NUCB2/nesfatin-1: Expression and functions in the regulation of emotion and stress

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Abstract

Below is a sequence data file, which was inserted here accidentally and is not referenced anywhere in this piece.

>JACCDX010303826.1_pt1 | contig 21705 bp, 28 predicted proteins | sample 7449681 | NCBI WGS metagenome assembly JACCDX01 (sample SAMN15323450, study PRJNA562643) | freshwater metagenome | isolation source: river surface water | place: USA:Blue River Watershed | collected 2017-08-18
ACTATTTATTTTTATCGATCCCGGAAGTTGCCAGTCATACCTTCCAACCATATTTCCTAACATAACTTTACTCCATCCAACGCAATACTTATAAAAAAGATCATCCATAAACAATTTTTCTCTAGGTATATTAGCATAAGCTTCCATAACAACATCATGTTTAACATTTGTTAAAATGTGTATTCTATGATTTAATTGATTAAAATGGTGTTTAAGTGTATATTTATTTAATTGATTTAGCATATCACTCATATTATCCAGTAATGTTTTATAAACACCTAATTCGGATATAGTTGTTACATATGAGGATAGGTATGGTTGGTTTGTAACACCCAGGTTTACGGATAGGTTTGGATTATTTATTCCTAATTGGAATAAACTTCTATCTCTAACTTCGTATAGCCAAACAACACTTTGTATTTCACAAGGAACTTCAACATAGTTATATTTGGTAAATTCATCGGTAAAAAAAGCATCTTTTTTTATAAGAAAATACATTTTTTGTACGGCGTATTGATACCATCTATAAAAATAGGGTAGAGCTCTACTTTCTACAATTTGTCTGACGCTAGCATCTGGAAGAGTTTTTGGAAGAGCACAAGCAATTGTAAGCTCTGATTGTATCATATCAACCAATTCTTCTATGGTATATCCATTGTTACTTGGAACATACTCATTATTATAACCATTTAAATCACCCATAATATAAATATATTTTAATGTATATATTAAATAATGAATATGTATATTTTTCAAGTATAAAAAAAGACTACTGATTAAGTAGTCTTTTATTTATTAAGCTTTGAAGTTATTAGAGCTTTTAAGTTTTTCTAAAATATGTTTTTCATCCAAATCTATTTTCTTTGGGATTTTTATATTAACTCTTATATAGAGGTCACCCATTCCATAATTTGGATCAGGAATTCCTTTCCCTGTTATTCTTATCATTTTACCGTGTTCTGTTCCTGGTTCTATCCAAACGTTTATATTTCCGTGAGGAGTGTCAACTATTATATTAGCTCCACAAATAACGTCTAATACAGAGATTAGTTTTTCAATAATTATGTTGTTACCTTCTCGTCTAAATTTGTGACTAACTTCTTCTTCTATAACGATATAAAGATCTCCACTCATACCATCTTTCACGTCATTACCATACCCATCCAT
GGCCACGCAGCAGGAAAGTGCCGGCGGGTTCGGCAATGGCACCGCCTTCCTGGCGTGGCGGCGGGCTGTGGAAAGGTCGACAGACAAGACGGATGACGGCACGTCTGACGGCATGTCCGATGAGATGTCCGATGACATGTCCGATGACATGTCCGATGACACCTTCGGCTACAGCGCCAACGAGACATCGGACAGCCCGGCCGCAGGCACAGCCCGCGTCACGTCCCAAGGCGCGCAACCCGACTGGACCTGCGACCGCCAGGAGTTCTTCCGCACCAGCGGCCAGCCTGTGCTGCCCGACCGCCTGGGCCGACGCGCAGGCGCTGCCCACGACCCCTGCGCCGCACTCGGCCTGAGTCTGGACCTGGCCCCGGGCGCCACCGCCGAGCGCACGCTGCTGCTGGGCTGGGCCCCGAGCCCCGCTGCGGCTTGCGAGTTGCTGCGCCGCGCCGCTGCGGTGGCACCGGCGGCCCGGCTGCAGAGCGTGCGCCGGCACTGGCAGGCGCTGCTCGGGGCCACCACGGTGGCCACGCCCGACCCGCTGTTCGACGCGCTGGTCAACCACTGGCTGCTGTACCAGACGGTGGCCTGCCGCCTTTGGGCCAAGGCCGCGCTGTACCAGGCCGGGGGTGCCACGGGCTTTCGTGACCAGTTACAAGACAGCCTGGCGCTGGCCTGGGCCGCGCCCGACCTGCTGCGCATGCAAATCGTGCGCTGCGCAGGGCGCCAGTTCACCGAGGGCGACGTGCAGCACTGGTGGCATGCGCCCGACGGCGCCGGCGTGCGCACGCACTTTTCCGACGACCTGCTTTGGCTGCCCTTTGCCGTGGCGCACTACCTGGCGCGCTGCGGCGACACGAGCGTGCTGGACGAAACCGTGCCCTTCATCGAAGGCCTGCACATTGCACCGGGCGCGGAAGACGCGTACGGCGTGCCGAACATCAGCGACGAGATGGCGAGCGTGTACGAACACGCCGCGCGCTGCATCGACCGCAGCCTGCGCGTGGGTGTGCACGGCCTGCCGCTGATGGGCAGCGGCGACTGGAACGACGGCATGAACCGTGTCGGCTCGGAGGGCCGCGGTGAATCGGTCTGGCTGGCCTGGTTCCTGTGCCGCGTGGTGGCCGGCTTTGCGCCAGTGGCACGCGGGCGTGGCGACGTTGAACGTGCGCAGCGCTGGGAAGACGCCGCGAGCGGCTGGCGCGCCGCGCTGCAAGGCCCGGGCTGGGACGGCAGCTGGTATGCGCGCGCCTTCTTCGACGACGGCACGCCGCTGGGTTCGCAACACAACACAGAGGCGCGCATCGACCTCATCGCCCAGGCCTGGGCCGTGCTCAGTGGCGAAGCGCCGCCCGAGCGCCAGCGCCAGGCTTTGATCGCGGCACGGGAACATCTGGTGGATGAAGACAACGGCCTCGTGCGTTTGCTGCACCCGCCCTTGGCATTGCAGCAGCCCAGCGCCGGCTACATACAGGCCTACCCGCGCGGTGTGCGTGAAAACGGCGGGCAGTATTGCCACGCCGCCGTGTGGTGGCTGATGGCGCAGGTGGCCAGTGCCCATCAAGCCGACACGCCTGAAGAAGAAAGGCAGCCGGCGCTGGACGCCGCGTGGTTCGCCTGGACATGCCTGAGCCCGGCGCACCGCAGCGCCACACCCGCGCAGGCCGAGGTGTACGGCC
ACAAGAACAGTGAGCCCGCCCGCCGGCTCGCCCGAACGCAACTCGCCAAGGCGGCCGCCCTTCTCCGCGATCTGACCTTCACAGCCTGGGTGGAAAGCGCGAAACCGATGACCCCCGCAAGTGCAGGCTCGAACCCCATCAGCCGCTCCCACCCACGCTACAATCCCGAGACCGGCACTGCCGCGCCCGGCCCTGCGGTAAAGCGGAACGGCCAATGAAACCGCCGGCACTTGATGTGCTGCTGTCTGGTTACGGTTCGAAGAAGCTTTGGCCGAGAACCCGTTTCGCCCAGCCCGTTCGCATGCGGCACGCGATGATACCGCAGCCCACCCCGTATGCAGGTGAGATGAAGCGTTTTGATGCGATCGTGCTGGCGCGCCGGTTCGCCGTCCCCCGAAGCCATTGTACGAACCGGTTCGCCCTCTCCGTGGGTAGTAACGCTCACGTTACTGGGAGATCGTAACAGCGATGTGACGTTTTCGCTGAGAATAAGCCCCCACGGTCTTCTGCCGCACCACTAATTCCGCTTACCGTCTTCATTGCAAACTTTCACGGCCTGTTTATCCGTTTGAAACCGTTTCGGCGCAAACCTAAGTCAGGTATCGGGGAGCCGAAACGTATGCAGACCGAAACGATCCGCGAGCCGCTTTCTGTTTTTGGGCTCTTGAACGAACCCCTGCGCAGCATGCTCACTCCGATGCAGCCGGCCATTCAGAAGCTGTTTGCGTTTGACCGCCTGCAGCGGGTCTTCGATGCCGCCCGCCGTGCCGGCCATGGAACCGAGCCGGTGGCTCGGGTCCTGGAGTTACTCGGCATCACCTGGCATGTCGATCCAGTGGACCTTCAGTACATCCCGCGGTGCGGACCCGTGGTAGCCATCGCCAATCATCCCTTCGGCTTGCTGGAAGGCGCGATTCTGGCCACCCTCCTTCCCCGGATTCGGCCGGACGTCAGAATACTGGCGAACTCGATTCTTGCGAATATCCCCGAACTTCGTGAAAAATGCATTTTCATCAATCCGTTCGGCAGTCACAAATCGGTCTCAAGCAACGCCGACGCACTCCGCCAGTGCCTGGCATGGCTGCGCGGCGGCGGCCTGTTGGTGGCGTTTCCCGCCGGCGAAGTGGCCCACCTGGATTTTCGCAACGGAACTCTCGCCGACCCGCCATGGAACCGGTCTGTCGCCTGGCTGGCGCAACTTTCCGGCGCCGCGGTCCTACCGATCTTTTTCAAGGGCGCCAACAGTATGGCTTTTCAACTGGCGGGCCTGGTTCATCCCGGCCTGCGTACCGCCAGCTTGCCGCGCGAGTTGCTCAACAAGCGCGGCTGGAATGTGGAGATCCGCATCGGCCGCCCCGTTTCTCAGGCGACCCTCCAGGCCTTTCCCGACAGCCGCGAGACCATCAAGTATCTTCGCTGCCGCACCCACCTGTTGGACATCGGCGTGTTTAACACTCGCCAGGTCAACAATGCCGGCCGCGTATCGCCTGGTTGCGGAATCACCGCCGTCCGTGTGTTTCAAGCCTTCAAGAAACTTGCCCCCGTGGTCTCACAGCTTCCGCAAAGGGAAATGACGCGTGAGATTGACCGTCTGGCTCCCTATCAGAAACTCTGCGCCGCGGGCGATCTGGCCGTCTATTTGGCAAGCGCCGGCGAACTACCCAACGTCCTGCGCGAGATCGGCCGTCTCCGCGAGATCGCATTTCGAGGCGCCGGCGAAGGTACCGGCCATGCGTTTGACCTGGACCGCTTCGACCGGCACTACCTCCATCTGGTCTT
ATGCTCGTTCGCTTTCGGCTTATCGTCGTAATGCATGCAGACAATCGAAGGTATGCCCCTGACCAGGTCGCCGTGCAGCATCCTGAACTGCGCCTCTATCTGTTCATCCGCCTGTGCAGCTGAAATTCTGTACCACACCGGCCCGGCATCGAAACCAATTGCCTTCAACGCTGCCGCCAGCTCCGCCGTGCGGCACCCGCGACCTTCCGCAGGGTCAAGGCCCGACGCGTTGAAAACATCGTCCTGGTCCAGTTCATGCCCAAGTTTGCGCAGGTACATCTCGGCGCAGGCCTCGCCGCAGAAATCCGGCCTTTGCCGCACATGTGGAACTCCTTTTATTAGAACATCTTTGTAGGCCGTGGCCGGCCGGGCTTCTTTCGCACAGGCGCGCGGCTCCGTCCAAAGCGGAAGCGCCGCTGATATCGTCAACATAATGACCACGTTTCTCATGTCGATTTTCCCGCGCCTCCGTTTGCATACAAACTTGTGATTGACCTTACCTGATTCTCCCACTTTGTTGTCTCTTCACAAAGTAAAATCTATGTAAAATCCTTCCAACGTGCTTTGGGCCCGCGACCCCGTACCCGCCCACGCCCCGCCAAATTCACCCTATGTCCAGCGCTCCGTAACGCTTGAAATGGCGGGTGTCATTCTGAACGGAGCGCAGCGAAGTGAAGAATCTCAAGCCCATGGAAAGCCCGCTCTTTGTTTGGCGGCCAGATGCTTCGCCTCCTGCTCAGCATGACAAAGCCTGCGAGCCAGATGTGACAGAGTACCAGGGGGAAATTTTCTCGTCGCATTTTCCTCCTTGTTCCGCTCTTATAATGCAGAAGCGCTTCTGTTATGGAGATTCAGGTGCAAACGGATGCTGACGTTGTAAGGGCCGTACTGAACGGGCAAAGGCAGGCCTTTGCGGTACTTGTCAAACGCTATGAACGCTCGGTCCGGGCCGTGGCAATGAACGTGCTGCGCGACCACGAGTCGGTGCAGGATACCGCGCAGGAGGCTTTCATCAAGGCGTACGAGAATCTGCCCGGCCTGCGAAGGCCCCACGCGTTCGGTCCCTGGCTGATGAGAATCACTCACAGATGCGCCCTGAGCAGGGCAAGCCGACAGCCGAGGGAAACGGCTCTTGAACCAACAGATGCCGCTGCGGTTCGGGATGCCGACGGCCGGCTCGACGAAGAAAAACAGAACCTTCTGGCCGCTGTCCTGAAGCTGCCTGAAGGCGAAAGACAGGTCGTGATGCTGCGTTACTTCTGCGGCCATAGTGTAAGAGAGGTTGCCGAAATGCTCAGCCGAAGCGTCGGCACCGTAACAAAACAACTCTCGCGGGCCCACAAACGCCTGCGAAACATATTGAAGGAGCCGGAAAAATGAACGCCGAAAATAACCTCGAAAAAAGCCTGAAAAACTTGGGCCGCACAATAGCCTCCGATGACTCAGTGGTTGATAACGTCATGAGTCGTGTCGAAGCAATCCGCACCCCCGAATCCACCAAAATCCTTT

Nesfatin-1, a food-intake inhibiting factor processed from nucleobindin 2 (NUCB2), was originally identified by the Oh-I research group. The initial functional studies on NUCB2/nesfatin-1 were mainly focused on its properties of appetite regulation. As is well known, emotional state has an interactional relationship with food intake, and difficulties in regulating emotion and stress have a great influence on appetite and body weight. Some anorexigenic or orexigenic neurotransmitters also play a role in the adjustment of emotion and stress responses in addition to their actions on the homeostatic regulation of food intake, including neuropeptide Y (NPY), melanocyte stimulating hormone (MSH), corticotropin-releasing factor (CRF), and ghrelin. Furthermore, NUCB2/nesfatin-1 immunoreactive neurons were detected extensively in brain areas involved in emotion and stress regulation, such as the hippocampus, hypothalamus, amygdala, and prefrontal cortex (PFC). These data suggest that NUCB2/nesfatin-1 might also have effects on affective states; therefore, many studies were carried out researching the functions of NUCB2/nesfatin-1 in emotion regulation. An increasing body of evidence has been published to elucidate the stress-related activation of NUCB2/nesfatin-1 neurons and alteration of NUCB2/nesfatin-1 concentrations, as well as the behavioral changes induced by the administration of NUCB2/nesfatin-1. In the present review, we summarized current data focusing on the association between NUCB2/nesfatin-1, stress, and psychiatric disorders to elucidate the functions of NUCB2/nesfatin-1 in emotion regulation.

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